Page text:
Dave Currie, president of the Nova Scotia Bird Society, was on ctv news last evening talking about avian parasite trichomoniasis and how we should remove backyard bird feeders to help prevent spread of the disease. Is anyone seeing sick birds at the feeders? In particular the finches.

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Re "... feeding birds in the summer months ups the chance of disease ...", the irony of the situation is that were it not for people feeding the finches the problem might not have been identified as readily if people were not feeding the birds.

The Canadian Wildlife Health Cooperativve recommends the following:

  • During a known outbreak of trichomonosis, remove bird feeders and baths for at least two weeks to disperse birds and reduce the likelihood of transmission. During the summer months there is plenty of natural food and water available for birds.

  • Clean your bird feeders and baths regularly. A weak solution of domestic bleach (5% sodium hypochlorite) should be used to disinfect feeders and baths. Feeders should be rinsed well and dried before re-use.

  • Only use bird feeders that prevent the seed from getting wet. Bird seed that is exposed to rain and becomes wet is a more suitable environment for the potential survival of the parasite.

  • Do not use table feeders. Sick birds sitting directly on bird seed are more likely to contaminate it with Trichomonas gallinae.

  • Report any sick or dead birds to the Canadian Wildlife Health Cooperative. Find your closest regional centre at: http://www.cwhc-rcsf.ca/ 

 

so therefore, by feeding the birds you think it saved them.  Parasites, disease are part of life, in the natural world the weak die or are eaten.  It's like the deer , if they had the natural predators in good numbers , the deer would be healthy and the chance of tics would be low.   You want to feed the birds in summer months , that's a choice, but if in doing so you need to be vigilant at keeping them clean.  I know alot of birders who do keep them clean regularly but when it's recommended that you take them down during an outbreak and you choose not to, then is that really helping the birds?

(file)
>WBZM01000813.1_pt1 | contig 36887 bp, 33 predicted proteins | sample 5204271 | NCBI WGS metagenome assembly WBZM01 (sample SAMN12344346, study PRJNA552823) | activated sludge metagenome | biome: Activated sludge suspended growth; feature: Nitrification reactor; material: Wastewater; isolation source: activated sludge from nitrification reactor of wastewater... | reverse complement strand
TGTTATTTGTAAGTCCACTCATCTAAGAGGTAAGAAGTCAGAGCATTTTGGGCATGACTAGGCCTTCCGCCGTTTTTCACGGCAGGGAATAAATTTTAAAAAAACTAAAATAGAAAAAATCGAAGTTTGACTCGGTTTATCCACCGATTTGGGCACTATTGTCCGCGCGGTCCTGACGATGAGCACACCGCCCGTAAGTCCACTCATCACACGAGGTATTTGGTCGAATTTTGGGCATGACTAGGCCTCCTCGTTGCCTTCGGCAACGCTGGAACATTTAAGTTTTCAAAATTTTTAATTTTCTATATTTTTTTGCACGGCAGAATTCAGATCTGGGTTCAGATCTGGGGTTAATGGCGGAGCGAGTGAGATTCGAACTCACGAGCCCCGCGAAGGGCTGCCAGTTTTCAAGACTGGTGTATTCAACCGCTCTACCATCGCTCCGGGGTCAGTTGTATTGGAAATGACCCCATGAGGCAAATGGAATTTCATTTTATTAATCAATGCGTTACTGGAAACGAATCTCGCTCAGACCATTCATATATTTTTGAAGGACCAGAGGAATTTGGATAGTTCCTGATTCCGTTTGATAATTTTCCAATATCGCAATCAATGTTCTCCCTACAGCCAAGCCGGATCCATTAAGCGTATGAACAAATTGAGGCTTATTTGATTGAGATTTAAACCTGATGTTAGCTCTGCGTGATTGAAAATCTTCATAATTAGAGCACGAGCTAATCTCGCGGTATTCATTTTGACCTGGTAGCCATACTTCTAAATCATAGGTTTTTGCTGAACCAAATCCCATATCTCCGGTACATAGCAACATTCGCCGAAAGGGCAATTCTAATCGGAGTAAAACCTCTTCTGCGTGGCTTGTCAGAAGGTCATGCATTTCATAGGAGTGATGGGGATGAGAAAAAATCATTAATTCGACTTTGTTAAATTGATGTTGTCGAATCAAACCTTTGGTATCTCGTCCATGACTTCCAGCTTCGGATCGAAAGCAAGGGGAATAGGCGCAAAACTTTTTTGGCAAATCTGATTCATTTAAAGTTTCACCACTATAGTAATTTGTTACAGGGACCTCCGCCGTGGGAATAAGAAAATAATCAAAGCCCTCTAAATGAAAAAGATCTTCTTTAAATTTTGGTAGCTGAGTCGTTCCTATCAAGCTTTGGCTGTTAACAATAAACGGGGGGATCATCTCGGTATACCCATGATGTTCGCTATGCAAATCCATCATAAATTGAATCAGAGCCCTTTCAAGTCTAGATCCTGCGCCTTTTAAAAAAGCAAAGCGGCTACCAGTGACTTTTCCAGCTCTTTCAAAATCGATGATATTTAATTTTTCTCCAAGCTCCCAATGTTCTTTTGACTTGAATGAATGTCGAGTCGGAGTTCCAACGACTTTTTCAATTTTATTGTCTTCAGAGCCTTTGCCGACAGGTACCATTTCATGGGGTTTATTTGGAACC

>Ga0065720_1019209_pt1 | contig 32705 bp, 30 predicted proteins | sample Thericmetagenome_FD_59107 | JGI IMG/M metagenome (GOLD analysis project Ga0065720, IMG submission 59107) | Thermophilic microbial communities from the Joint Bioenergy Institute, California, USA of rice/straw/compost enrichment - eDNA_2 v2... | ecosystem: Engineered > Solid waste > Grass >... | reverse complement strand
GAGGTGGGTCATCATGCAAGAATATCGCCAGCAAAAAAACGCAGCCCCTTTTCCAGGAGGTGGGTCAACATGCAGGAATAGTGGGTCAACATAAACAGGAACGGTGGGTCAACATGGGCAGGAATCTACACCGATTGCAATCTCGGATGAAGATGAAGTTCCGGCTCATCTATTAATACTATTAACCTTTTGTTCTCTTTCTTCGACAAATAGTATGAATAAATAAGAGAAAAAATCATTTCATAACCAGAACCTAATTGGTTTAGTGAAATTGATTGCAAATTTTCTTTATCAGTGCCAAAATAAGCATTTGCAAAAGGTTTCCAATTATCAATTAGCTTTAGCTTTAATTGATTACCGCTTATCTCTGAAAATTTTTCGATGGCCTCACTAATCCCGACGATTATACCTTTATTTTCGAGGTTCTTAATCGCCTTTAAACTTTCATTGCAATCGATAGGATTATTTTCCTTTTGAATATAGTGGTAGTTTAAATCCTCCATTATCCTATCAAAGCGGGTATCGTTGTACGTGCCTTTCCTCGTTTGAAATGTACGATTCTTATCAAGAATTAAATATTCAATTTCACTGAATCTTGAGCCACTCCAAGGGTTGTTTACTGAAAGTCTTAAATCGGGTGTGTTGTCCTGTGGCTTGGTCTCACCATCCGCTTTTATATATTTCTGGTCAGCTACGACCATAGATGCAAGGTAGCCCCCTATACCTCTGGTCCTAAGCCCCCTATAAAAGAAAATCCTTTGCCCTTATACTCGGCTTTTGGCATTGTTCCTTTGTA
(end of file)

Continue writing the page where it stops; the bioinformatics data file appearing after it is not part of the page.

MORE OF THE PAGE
I agree with your recommendations Don, I think they are a good guideline to go by if someone is going to feed the birds year round.  

Back during purple finch migration in April, we saw a disturbingly high number of individuals with either this or house finch eye disease. They could barely fly and spent most of the time on the ground. I imagine they either starved or were easily predated. Took our two tube feeders down as soon as we noticed it.

As a rule we stop feeding after spring migration, usually late May. Feeding in summer attracts raccoons, bears, etc., and few birds use the feeders so the seed sits out for extended periods.

I have seen two that acted like the birds on the cbc news item. They both died.

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